Published on February 12, 2021

Way back in the 1980s I worked with a guy called Neil on the advertising sales team of a magazine company.  I was a terrible salesperson. I wasn’t motivated by money or targets or commission, but it was fun for a while, despite my lack of business acumen.

Another colleague, Lorna, quickly became a best friend, and the three of us would waste hours chatting by the photocopier or at the coffee machine.

Neil was the sales manager of one of the magazines and we got on famously. He forgave all my flaws and failings as we had a similar sense of humour and shared a love of music. We once travelled to Paris together, by car and ferry, to attend a trade exhibition, talking music and playing our two or three cassettes on repeat as we drove down the autoroute from Calais. At one point Neil stopped at a service station to buy another a cassette. 

We stayed in a beautiful French hotel on the Boulevard Haussmann. Company expense accounts were generous back then. When our work each day was done, we would walk along the Seine, eat exquisite food in little bistros and share our dreams. One of his, if memory serves me well, was to be a farmer. Mine was to write books and travel the world. 

It was totally platonic. We may have considered a romantic dalliance (who wouldn’t, in Paris?) but we respected and valued our friendship too much to jeopardise it. 

Fast forward a couple of years and I found myself newly returned to London from overseas, penniless and jobless. Fortunately, the publishing company gave me my job back. Neil and Lorna were still there and had recently started dating. It was going well. I was thrilled for them.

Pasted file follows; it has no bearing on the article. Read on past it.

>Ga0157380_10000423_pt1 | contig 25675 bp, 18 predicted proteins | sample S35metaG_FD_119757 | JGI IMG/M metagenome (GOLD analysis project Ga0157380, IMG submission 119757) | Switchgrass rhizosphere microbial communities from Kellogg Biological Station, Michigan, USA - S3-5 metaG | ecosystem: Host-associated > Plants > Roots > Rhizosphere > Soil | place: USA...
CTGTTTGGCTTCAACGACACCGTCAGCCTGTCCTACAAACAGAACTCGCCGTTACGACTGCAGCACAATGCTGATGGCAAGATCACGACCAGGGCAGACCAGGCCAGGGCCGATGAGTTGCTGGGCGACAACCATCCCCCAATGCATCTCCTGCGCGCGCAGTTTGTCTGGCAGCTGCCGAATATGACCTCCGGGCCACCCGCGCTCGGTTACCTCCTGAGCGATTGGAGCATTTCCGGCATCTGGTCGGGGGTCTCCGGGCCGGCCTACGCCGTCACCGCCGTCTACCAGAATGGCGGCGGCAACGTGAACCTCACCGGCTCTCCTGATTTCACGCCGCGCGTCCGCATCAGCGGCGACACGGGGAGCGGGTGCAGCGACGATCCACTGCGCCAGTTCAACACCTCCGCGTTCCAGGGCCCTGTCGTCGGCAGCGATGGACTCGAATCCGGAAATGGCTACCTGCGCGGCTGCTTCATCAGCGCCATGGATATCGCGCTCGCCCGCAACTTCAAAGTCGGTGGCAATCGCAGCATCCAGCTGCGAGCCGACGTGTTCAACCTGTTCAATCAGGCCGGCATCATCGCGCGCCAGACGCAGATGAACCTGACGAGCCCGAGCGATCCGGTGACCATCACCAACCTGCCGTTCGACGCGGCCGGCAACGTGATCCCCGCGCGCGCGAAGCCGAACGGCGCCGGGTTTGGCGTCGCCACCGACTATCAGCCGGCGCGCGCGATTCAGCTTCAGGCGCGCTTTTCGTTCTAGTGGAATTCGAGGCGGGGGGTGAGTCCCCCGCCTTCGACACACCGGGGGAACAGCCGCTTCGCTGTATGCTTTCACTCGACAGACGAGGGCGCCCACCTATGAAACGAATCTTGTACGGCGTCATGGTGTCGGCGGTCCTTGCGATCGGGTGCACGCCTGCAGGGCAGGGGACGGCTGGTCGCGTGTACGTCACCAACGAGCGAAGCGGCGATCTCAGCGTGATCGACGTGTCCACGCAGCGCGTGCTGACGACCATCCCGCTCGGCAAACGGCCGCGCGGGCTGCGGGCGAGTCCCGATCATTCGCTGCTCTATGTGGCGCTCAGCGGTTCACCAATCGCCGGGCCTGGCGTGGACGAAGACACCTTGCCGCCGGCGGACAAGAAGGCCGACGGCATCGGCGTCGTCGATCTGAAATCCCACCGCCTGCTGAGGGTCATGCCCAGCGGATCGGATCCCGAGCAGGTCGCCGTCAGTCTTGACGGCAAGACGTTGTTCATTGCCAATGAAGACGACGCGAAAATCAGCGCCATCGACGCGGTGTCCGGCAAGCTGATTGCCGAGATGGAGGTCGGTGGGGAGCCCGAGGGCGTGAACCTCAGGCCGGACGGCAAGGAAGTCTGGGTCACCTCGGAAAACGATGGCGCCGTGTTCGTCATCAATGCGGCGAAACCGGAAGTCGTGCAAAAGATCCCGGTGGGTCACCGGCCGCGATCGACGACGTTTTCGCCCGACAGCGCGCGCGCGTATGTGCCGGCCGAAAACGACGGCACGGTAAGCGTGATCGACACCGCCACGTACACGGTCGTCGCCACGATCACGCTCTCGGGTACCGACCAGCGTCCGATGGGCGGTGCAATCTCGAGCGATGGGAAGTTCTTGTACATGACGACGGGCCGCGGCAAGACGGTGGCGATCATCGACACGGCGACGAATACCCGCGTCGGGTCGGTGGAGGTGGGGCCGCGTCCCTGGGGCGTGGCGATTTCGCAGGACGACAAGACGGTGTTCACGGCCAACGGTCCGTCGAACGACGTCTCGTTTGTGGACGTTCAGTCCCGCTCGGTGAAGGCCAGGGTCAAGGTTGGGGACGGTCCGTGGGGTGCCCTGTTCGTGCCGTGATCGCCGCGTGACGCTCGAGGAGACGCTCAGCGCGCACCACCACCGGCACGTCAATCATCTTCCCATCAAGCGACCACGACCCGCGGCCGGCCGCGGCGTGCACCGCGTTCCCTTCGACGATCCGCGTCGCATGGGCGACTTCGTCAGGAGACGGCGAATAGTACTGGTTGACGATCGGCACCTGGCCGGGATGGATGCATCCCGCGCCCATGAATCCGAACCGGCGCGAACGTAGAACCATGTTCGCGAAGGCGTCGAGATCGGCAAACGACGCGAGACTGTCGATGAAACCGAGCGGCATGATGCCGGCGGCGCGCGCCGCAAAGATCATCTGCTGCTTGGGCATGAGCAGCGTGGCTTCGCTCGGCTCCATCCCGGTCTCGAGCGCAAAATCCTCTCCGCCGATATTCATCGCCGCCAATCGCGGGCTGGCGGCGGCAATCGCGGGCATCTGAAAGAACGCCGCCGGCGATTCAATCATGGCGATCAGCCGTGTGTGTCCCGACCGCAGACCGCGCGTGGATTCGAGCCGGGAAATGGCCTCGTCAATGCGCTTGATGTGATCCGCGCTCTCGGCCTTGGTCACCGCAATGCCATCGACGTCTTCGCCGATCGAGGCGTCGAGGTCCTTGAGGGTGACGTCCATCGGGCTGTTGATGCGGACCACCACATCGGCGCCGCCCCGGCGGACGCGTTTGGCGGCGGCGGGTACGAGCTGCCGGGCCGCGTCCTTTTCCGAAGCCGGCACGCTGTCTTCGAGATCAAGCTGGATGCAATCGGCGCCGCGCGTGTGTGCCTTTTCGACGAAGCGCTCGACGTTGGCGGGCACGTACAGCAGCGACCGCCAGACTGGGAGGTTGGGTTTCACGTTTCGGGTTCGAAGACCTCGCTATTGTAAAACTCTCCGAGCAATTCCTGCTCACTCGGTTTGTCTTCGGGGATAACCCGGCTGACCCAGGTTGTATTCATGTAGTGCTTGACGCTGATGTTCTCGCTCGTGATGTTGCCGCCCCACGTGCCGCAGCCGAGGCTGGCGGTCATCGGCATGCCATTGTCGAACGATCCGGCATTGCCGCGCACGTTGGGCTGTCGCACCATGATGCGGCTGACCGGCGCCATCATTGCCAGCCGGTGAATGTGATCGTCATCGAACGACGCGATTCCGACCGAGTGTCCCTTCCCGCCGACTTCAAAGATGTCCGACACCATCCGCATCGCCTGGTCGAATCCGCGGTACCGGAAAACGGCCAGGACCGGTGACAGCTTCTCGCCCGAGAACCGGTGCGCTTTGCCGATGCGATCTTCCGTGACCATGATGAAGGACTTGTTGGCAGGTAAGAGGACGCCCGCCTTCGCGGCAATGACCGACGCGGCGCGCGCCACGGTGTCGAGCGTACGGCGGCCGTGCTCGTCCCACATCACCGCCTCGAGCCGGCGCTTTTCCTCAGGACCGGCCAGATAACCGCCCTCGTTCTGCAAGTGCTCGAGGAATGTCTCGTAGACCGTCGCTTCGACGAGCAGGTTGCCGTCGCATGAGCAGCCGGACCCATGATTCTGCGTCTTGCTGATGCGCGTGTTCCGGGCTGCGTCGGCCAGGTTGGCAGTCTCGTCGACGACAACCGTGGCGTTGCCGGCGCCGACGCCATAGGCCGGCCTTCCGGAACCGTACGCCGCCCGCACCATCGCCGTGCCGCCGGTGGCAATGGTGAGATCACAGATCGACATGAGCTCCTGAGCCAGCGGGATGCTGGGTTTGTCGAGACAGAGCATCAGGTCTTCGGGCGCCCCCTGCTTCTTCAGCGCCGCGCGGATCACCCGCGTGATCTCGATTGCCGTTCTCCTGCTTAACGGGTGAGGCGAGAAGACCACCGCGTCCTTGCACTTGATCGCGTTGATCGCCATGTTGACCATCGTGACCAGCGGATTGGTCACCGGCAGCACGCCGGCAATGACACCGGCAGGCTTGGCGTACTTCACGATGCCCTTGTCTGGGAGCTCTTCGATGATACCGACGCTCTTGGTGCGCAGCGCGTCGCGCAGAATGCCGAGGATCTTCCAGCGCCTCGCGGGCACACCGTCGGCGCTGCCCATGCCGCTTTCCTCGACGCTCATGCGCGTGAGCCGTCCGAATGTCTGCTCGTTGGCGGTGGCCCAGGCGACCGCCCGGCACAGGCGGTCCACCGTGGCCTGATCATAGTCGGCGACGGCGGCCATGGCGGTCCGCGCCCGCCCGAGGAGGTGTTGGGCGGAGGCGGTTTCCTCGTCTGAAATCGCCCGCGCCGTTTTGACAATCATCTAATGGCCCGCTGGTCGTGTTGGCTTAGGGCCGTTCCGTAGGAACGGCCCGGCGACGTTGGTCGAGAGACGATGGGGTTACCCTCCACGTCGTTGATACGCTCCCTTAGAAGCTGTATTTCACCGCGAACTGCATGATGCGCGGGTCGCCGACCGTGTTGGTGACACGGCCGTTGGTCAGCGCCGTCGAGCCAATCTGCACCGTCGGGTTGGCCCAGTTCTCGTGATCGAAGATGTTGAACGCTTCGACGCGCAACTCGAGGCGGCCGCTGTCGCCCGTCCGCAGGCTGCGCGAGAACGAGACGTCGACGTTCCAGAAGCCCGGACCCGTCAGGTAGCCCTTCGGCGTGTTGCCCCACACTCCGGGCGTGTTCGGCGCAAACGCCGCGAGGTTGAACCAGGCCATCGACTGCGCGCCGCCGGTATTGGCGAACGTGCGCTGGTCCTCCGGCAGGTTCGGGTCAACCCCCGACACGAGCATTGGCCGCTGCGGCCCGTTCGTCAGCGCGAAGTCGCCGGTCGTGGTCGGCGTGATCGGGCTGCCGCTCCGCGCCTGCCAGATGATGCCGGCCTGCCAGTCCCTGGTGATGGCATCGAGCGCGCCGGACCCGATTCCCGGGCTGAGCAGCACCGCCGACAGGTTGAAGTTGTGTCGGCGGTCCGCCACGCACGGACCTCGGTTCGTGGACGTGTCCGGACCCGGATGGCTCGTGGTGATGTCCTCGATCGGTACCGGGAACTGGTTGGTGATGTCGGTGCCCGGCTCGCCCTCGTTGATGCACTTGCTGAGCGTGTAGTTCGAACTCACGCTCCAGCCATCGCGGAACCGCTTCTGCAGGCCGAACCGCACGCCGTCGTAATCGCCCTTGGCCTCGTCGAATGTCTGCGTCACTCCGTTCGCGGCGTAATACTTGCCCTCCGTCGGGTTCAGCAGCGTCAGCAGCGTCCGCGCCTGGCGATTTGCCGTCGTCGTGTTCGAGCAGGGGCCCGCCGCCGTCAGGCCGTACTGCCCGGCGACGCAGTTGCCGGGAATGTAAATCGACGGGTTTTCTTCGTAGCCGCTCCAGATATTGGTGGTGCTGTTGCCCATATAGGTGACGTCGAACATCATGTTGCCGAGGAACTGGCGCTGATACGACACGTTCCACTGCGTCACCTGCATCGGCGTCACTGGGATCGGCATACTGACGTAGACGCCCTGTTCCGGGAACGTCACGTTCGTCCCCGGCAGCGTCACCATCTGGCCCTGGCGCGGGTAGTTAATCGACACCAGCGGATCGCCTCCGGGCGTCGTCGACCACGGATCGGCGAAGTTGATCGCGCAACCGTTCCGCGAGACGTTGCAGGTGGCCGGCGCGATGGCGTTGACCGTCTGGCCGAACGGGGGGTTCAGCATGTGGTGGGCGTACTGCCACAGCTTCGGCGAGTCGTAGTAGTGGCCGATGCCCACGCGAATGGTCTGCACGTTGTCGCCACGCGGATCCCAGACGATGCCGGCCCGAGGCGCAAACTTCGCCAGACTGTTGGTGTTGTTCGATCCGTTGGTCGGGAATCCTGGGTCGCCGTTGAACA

After a few months, I realized my future did not lie in sales. It was time for a change of direction. I began to send job applications to schools to see if I could find work as a French and Spanish teacher. While abroad, I’d taught English as a foreign language, loved it, and seemed to have some aptitude for it. Teaching was in my genes (see extract from my article ‘this teaching life’ on the Teaching page of this website). https://suetredget.com/teacher/

Much to my amazement, I got the first teaching position I applied for and completed my PGCE on the job. By then, Lorna had moved in with Neil at his lovely old mews house, about 30 minutes’ drive from the boarding school where I worked, in one of those picturesque villages in leafy north Essex.

Going to Lorna and Neil’s became a weekend ritual for me. I lived at the school and work was intense. Fabulous – I’d finally found my vocation – but intense and all consuming. Getting away each weekend gave me the chance to unwind and refresh without bumping into staff (or students) at the village pub.

When I arrived Neil and I would go to Waitrose, buy all our favourite food and wine and cook up a storm, ready for when Lorna came back from her work in London. They had both left our original publishing company by then, and Neil had set up his own business closer to home. 

By the time Lorna got home we’d be on our second bottle of wine.  She never minded. She would rush upstairs, change into her weekend clothes and join in. We’d eat dinner and while away the evening as only old friends can.